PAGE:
Both Jacob Pullen and Denis Clemente had been cold from the three-point line through four games.
The brief shooting slump didn’t last long as the pair combined to hit 11 of 21 3-point attempts while combining to score 45 points to help lead K-State past a tough Oakland team 83-64 Tuesday night in front of 8,356 Wildcat fans.
Pullen had hit just six of his 25 attempts from beyond the arc going into Tuesday night, equating to just 24 percent, while Clemente was shooting a cool 31 percent from the 3-point line.
“We played against a zone-team today,” coach Frank Martin said. “Because of the zone the ball can always get in there so you have to rely on the jump shots. To our guys’ credit they shot the ball, moved the ball, and did their jobs. We made shots when we were open and that is what you have to do to attack a zone.”
Pullen scored a career-high 26 points, hitting eight of his 17 shots.
Clemente chipped in with 19 points while also dishing out eight of K-State’s 24 assists on the night.
Overall, the Wildcats shot 45 percent from beyond the arc, making 13 of their 29 attempts. They had entered Tuesday night shooting just 30 percent from the 3-point line.
“I got open looks and they went in today,” Pullen said. “They were the same looks I got against Emporia State and Cleveland State, I just got a few more of them today and they went in like they are supposed to.”
Pullen said the zone defense Oakland uses gave them more open looks on the perimeter.
“We just really emphasized in practice this week on getting into their zone and drawing two and then kicking it to our teammates,” he said.
Sophomore guard Dominique Sutton narrowly missed a double-double, scoring nine points and grabbing nine rebounds, while junior center Luis Colon pitched in with 12 points to go along with seven boards.
“I thought Dominique Sutton was phenomenal in what he did against the zone today,” Martin said. “He moved the ball and attacked gaps. I thought he got shots for people.”
Martin said it was the most complete game his team had played from a defensive standpoint – forcing 22 Oakland turnovers while holding the Grizzlies to just 35.6 percent shooting from the floor.
“Defensively we were good,” he said. “We paid attention to the scouting report and stuck to our principals. We played disciplined.”
The game was supposed to be a tough test for the Wildcats. Oakland (1-4) won at Oregon earlier this year in overtime 82-79. The Grizzlies also had lost by only nine points at Iowa and by three points at Cleveland State, a team K-State defeated Saturday 69-59.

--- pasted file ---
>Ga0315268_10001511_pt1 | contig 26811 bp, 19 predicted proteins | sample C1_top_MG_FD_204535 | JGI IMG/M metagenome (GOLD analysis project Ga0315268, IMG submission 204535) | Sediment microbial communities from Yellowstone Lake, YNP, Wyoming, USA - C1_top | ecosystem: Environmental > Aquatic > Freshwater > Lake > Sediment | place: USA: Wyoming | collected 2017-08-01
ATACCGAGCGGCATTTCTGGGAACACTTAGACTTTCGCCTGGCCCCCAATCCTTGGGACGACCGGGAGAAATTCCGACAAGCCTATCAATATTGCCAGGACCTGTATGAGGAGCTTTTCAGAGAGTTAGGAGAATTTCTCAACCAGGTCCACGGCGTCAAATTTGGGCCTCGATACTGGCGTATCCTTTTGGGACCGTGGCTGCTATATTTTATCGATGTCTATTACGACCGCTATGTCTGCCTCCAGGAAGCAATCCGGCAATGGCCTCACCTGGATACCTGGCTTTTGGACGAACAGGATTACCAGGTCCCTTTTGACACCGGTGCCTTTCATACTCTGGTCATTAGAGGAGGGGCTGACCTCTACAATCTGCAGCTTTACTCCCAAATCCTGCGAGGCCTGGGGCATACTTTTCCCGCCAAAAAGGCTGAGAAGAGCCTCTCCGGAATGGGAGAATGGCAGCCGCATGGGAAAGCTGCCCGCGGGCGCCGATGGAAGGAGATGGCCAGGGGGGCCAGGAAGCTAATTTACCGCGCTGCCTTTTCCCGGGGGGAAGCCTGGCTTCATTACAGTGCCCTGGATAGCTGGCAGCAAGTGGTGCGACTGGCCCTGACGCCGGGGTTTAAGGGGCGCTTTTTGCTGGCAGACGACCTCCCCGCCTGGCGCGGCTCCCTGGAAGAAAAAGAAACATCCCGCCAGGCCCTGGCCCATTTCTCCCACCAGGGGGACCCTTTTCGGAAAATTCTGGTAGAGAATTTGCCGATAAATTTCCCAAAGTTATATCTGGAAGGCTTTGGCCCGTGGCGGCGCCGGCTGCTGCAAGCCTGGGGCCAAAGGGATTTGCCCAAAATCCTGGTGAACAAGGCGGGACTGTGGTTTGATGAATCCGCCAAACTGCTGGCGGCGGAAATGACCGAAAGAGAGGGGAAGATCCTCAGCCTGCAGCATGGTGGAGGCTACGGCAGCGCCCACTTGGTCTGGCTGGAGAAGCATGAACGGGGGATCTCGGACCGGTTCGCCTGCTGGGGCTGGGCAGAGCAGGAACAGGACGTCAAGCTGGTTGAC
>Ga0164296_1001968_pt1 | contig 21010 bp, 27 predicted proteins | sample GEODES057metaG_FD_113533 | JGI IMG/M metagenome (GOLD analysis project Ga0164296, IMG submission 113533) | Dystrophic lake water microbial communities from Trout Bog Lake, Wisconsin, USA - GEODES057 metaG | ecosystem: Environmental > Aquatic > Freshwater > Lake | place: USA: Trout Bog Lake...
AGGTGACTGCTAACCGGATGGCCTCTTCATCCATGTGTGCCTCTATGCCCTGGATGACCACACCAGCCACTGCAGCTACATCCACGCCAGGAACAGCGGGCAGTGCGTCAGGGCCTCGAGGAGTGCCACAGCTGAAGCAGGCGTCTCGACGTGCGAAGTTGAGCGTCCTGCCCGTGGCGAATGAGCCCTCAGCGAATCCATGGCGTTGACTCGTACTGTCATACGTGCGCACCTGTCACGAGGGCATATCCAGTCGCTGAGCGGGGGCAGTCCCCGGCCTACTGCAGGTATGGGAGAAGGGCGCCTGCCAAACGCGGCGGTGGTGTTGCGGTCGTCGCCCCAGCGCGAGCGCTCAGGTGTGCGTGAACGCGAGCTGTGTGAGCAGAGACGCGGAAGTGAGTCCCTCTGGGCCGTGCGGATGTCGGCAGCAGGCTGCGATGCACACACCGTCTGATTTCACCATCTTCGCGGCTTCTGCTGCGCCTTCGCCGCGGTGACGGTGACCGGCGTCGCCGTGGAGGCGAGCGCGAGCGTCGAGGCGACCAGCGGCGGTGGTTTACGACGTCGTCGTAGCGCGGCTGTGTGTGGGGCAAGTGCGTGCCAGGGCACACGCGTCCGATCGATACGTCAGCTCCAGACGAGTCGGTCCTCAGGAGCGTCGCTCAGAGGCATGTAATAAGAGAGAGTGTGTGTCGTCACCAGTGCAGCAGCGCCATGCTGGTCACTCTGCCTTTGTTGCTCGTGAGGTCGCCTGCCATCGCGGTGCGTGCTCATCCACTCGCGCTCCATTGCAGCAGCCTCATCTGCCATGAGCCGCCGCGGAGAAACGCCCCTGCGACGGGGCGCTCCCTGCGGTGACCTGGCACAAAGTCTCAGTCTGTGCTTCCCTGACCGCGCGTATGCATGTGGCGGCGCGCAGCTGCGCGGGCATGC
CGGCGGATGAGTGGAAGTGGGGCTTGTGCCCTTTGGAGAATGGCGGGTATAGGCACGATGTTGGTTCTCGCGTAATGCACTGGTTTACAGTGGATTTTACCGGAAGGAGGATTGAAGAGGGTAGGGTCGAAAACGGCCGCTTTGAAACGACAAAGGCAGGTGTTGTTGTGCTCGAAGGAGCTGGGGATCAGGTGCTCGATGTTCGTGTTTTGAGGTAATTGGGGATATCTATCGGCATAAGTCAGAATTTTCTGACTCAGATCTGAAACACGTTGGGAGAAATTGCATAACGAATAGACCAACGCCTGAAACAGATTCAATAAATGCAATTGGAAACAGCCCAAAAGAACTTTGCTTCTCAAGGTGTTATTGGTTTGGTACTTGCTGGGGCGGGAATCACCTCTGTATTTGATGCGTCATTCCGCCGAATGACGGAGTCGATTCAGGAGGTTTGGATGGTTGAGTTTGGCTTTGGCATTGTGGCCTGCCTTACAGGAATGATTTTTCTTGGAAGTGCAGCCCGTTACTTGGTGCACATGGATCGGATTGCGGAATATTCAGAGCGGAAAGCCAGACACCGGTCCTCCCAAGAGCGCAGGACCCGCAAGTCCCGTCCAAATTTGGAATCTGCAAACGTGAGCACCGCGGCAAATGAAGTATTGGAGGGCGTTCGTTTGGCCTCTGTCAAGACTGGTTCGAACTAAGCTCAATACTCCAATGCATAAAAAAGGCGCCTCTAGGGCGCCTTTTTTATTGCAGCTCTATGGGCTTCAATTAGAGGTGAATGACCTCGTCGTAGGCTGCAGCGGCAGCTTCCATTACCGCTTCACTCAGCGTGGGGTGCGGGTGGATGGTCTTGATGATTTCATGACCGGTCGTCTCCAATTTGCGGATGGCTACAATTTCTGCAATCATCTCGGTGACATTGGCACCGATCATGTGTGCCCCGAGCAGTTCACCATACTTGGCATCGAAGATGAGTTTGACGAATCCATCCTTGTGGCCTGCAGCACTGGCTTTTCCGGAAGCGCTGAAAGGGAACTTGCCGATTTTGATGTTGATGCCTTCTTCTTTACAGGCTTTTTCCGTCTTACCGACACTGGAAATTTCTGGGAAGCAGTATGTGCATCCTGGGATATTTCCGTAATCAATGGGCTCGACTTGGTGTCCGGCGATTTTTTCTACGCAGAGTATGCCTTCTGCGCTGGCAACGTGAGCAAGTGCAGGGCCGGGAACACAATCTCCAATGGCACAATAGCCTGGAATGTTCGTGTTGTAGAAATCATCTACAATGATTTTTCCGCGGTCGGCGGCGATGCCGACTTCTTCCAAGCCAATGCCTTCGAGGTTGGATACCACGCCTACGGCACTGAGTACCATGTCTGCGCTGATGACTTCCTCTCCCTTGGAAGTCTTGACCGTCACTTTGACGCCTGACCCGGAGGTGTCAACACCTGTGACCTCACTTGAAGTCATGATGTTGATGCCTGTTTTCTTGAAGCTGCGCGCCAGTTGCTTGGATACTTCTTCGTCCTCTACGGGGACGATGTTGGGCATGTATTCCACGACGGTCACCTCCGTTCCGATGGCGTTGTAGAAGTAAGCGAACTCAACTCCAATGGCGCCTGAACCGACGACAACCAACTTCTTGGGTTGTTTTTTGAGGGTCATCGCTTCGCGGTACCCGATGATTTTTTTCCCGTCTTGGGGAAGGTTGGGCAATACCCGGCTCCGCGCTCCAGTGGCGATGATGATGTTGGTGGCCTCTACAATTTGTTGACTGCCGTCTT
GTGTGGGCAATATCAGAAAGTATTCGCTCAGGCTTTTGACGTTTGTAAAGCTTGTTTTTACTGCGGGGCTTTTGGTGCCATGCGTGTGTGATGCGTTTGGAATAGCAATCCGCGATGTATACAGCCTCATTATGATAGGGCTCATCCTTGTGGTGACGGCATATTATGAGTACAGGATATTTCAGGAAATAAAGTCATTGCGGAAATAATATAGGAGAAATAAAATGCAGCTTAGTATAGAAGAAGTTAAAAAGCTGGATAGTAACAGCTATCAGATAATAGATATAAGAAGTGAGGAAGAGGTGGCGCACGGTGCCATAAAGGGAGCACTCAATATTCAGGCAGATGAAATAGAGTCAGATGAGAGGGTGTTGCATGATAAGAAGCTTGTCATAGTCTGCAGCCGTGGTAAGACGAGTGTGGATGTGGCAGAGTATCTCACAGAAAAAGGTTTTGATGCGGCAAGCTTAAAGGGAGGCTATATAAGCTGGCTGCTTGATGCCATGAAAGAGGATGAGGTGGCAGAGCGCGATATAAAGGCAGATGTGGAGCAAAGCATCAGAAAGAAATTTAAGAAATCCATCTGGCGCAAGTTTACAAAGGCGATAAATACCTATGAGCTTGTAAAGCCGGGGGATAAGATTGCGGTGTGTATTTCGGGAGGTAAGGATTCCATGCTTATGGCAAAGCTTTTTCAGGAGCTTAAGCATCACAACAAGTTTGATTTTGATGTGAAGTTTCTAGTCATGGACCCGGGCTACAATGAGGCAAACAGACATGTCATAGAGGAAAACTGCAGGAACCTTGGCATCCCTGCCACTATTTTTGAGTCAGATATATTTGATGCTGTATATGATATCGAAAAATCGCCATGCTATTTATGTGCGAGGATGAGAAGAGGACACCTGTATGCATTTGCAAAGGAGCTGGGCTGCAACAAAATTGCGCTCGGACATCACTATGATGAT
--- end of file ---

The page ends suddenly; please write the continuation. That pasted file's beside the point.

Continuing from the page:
The game marked the first time the Wildcats were out-rebounded on the season, losing the battle on the boards 38-36.
K-State (5-0) will next play Friday night at the Toyota Classic in Las Vegas against traditional powerhouse Kentucky at 11 p.m. central time. The game can be seen on ESPNU.
“Catfights and Spotlights” by Sugababes
The babes are back and ready to get fierce on their new album “Catfights and Spotlights.”
This is their sixth studio album and their second with new member Amelle Berrebah after former member Mutya Buena left the group in 2005.
This album features the babes’ No. 1 single in the UK “Girls.”
“The title of the album came from the rumored in-fighting that had been going around in the media and we just wanted to clear rumors about that,” said original member Keisha Buchanan on msn.com.
This album reaches back to the style of soul music from their first album “Overload” and has a little bit of an urban edge that is sure to make fans new and old love them more. There are very soulful tracks on the album like their second single ” No Can Do” and ” Side Chick.” The babes have also stirred up some good ballads like “Sunday Rain.”
This album also features an acoustic version of the babes single “About You Now” from the album “Change” and the track “She’s Like a Star,” featuring Taio Cruz.
“Catfights and Spotlights” looks to be another No. 1 for the babes, so definitely check them out. Their album is available now on iTunes, Rhapsody and other online locations. Also, check out their Web site sugababes.com.
Rock ‘n’ roll in the 1950’s is resurrected in the film “Cadillac Records” starring Adrian Brody as Leonard Chess, the owner of Cadillac Records.
This movie tells the story of the lives of some of America’s music legends including, Etta James (Beyonce Knowles), Chuck Berry (Mos Def) and Muddy Waters (Jeffrey Wright).